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Stroop Effect of Color Stimuli: Impact of Time for Color Memorization on Cognitive Interference


The study aimed to investigate the effect of color memorization time on cognitive interference in the context of the Stroop experiment. The study involved 23 psychology students as participants who were subjected to color and word tests. According to the study results, the longer the duration of color memorization, the increased level of cognitive interference, causing students to repeat the reading activities. The practice experiment improved participants’ performance in memorizing the colors and reducing interference. The study findings prove the concepts of cognitive psychology in controlling cognitive interference, as identified by Stroop. Therefore, the study emphasizes factors affecting cognitive interference, and further research is required.

The color optic response is a human response to stimuli, a fundamental area of study in cognitive psychology. Besides, cognitive interference is a phenomenal aspect of this study that occurs when the human brain perceives conflicting information leading to the inefficiency of the color-involved task (Sarason et al., 2014). According to the Stroop test, cognitive interference study covers the aspect of attention, automaticity, and cognitive control while time is an essential factor. The experiment was developed in 1935, in which the respondents were engaged in an experiment involving ink color and reading. The names of the colors might have or not have matched the specific ink used in the study, creating conflicting cognitive interference. The participants in the experiment were cognitively conflicted that they suppressed their automaticity in response to reading the meaning of the words and made more errors in identifying the colors (Stroop, 1935).

This study, on the hand, is founded on the Stroop experiment and instead investigates the effect of time on the memorization of color. Therefore, the study examines the impact of color memorization’s duration impact on the ability of the respondents to memorize the colored words accurately. This study’s comprehension of the time aspect reveals the cognitive process in detail and how it is applied in practical situations, such as behavior analysis, education, and decision-making processes. Cognitive interference and its interaction with the stimuli of colors strongly depend on the time of the reader or the color perceiver.



Twenty-three experimental psychology students (20 women and three men, translating to a mean age of 27.2 years) participated in an experiment that measured their ability to read and memorize colored words. Before the experiment, participants were informed about the study’s purpose and provided instructions on how to complete the task.


Participants were provided with the Stroop Test handout, which explained the instructions on what they (the participants) had to do for each task. The handout also included sets of thirty words in the meaning of colors in black, blue, red, green, and yellow and an answer key for those who were assigned as the checker (refer to Fig 1 and 2). A timer was also used to measure how long it took for each reader to complete each task. For this study, time was measured in tenths of a second.


This study utilized a within-subjects design to examine the effects of time for color memorization on cognitive interference. In this study, students were required to complete seven tasks testing the time effect of cognitive interference; the level of cognitive interference is the dependent variable, while the time taken to perceive and memorize the colors is the independent variable. The level of significance is <0.05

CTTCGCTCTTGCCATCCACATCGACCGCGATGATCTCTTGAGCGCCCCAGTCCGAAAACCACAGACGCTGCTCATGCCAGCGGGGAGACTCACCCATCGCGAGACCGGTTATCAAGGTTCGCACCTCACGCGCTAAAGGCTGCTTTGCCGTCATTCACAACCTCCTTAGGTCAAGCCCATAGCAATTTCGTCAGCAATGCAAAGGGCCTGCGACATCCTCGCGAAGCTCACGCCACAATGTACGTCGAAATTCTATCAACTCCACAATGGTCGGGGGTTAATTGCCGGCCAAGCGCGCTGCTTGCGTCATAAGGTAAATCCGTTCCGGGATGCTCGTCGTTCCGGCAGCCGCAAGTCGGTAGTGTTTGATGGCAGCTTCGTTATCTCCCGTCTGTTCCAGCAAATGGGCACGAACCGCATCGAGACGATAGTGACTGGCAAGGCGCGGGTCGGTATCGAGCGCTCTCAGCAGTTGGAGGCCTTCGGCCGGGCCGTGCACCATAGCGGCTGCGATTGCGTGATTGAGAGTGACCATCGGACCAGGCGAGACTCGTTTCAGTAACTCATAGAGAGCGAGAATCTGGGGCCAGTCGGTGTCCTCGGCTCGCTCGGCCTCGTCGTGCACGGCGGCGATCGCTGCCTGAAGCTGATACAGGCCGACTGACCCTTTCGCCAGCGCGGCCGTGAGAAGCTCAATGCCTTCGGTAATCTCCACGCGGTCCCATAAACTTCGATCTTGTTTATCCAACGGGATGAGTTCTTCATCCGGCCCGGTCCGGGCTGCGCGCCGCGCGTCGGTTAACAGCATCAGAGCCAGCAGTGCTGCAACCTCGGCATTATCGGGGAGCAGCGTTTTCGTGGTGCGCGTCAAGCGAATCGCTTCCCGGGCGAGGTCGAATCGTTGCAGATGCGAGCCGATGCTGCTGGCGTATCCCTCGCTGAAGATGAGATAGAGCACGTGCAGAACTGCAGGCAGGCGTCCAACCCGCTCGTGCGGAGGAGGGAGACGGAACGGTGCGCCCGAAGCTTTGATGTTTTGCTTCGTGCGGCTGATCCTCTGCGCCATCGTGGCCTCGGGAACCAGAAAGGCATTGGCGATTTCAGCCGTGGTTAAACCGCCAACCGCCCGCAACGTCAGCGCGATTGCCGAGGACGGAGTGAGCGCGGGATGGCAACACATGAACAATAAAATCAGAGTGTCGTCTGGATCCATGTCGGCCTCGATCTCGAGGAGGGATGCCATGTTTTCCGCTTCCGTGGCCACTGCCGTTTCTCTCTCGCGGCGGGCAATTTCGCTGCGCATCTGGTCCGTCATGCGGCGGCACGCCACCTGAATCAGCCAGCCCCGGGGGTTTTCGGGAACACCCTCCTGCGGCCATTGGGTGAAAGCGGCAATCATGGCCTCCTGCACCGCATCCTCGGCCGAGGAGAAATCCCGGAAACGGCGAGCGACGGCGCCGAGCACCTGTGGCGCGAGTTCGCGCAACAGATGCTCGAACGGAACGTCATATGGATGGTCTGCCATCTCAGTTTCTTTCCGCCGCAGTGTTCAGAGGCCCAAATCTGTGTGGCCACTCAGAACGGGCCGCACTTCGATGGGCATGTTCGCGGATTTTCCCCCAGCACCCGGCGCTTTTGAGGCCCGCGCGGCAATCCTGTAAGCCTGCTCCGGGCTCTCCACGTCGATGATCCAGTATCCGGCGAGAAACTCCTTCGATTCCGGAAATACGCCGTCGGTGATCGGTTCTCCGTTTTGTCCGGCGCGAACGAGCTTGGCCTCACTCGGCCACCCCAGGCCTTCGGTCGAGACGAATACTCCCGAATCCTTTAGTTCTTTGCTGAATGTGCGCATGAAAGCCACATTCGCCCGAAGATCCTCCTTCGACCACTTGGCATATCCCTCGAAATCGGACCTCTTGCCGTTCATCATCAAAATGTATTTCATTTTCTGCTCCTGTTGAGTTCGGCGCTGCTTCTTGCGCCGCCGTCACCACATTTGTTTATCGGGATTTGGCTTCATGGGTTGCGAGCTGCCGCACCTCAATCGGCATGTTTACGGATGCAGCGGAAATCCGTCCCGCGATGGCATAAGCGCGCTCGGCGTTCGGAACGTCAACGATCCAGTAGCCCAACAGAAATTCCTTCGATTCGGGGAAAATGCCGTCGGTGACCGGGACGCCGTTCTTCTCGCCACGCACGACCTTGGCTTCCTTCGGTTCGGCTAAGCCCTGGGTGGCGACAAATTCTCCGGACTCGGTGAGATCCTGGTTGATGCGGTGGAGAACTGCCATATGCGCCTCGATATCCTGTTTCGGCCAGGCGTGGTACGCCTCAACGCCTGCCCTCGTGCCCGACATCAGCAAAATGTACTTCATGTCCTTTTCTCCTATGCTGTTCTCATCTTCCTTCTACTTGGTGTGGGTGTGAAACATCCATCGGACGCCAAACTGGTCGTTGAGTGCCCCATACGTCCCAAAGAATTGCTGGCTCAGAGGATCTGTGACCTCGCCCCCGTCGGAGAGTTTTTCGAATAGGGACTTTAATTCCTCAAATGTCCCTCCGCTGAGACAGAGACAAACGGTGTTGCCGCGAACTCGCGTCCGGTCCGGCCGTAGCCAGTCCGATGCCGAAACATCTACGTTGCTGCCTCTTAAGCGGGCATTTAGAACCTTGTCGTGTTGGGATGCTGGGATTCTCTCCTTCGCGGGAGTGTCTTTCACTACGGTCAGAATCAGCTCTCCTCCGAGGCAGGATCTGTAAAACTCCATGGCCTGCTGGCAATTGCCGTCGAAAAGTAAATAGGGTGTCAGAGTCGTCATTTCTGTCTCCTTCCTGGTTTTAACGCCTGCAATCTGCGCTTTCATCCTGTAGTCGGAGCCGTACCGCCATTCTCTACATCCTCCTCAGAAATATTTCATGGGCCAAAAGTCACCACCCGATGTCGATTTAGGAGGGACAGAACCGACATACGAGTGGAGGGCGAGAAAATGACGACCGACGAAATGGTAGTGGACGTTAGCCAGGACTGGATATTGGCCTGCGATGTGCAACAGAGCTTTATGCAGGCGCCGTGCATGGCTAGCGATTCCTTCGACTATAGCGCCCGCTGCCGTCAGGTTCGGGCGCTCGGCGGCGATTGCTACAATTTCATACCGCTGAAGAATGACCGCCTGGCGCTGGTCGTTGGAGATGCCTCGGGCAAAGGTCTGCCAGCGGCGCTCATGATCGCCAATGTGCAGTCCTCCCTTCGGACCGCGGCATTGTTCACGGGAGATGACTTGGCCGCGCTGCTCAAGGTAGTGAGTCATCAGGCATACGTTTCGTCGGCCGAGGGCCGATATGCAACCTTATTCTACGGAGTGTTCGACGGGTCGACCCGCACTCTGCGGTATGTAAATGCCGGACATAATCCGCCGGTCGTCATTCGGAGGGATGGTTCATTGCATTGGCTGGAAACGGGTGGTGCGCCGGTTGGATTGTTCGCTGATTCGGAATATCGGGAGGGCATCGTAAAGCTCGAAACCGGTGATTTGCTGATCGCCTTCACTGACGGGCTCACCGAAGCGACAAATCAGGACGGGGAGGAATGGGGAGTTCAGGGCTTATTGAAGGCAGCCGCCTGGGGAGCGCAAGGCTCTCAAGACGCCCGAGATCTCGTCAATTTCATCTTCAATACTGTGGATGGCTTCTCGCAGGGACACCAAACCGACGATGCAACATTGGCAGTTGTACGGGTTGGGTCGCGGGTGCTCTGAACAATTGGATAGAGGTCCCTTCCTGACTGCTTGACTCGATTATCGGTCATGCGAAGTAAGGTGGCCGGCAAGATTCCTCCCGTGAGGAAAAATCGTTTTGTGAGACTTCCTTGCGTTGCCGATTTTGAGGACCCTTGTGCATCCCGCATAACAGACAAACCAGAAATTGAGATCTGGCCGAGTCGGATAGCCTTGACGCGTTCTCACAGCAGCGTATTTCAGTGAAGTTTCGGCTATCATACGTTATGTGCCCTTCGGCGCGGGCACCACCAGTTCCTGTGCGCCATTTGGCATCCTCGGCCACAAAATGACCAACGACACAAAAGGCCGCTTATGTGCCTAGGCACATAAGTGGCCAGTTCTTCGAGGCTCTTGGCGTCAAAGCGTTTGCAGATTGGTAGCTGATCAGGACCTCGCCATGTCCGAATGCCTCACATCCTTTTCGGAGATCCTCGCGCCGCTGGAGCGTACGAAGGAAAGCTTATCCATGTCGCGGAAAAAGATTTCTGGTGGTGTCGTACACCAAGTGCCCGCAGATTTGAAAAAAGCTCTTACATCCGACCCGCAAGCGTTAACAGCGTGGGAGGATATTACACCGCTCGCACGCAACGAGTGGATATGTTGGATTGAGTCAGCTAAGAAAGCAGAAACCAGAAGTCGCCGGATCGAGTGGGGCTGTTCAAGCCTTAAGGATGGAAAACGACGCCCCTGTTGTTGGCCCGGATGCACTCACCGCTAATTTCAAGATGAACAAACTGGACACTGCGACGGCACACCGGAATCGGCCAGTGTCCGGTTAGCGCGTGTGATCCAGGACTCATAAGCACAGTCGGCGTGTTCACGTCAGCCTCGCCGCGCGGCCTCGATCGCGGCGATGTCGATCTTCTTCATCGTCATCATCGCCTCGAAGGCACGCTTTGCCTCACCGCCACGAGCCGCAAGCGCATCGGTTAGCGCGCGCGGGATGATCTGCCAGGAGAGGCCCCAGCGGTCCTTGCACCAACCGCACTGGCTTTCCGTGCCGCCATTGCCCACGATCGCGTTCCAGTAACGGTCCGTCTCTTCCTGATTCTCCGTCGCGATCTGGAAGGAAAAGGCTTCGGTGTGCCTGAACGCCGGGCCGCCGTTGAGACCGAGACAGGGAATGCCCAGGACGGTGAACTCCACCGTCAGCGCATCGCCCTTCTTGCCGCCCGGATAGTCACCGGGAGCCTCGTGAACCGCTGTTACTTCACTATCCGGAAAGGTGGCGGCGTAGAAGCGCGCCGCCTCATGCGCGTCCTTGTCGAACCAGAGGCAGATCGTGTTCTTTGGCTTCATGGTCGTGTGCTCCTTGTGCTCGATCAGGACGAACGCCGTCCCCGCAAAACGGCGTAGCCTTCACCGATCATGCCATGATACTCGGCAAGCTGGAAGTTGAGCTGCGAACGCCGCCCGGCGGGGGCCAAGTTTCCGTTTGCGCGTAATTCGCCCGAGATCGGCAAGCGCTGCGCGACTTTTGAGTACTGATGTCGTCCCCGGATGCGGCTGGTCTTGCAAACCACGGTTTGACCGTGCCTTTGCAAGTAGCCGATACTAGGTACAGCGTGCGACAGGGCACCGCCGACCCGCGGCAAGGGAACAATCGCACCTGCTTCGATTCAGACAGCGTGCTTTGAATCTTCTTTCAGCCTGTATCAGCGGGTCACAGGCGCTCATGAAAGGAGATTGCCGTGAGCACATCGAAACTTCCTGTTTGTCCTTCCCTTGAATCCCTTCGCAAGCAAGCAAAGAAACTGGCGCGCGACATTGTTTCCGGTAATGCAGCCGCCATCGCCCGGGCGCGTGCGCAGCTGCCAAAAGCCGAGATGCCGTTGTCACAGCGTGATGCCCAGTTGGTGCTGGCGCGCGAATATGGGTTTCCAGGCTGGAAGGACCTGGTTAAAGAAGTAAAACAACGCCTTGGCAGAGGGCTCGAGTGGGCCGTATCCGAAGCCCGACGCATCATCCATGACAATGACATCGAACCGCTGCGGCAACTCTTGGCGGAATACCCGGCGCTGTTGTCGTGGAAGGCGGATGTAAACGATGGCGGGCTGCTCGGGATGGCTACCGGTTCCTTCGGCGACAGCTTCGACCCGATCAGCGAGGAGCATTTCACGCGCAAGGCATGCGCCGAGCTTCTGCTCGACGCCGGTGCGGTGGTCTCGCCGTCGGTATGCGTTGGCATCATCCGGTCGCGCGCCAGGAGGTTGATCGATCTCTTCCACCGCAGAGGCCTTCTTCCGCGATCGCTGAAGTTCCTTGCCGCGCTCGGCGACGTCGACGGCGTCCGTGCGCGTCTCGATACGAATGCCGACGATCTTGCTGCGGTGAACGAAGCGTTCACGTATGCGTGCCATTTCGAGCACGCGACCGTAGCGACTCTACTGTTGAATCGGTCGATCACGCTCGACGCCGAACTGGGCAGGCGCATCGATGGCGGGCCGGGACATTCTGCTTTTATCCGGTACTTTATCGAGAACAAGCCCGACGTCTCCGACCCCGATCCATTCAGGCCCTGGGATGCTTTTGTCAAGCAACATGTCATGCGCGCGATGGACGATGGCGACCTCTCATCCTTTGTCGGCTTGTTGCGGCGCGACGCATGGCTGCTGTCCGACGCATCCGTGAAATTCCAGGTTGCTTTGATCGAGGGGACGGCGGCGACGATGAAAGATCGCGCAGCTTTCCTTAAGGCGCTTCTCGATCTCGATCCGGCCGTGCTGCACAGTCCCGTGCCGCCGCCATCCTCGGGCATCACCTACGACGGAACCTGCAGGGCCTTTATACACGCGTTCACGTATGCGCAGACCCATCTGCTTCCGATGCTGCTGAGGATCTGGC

All twenty-three participants were split into groups of three or four individuals and were provided with the Stroop Test paper handout. In each group, everyone was assigned as either the reader, timer, or checker. The reader was tested at the moment, the timer was responsible for keeping track of how long it took to complete each task, and the checker was responsible for keeping track of any errors the reader made for each set. If the reader made more than three errors, they were asked to start all over. For set A1, readers were instructed to read the words shown in black. For set B, readers were instructed to say the colors of the words provided (blue, red, green, and yellow). For set C, readers were instructed to say again the colors of the letters shown, but this time, the words were gibberish (Example: Xbox, big, ozt, xbrz, MPAA). For set D1, readers had to focus on reading the words blue, red, green, and yellow, but to make this a more challenging trial, the words needed to match their colors. For set D2, the reader had to do the opposite of what was done on D1, where they read the color of the words instead of the actual word.


The experiment was performed, and the mean times were as follows: Set A1 (M = 12.877s), followed closely by Set A2 (M = 12.094s) and Set B (M = 13.063s). Set C had a mean time (M = 17.927s), while Set D1 showed a time (M = 14.022s). Set D2 (M = 25.486s) revealed an increase in reading time compared to the other sets. Finally, Set A3 demonstrated a similar time to Set A (M = 10.982s). The mean times for each set are presented in Table 1. A one-way repeated measures ANOVA was performed. Following a post hoc comparisons test, this indicated that Set D2 had a significantly longer reading time than Set A1. (p < .05).

Another one-way repeated measures ANOVA was performed to compare the results on the three levels of practice sets. In comparing means between Set A1 and Set A3, a significant difference was observed, t(22,2) = 1.895, p = 0.009. On the other hand, in the comparison between Set A1 and Set A2, a non-significant difference was found, t(22,2) = 0.783, p = 0.440.

Table 1

The mean and standard deviation for the reading time taken for all levels

Treatment Name N Missing  Mean Std Dev.
Set A1 23 0 12.877 1.538
Set B 23 0 13.063 1.846
Set C 23 0 17.927 4.177
Set D1 23 0 14.022 3.322
Set D2 23 0 25.486 8.826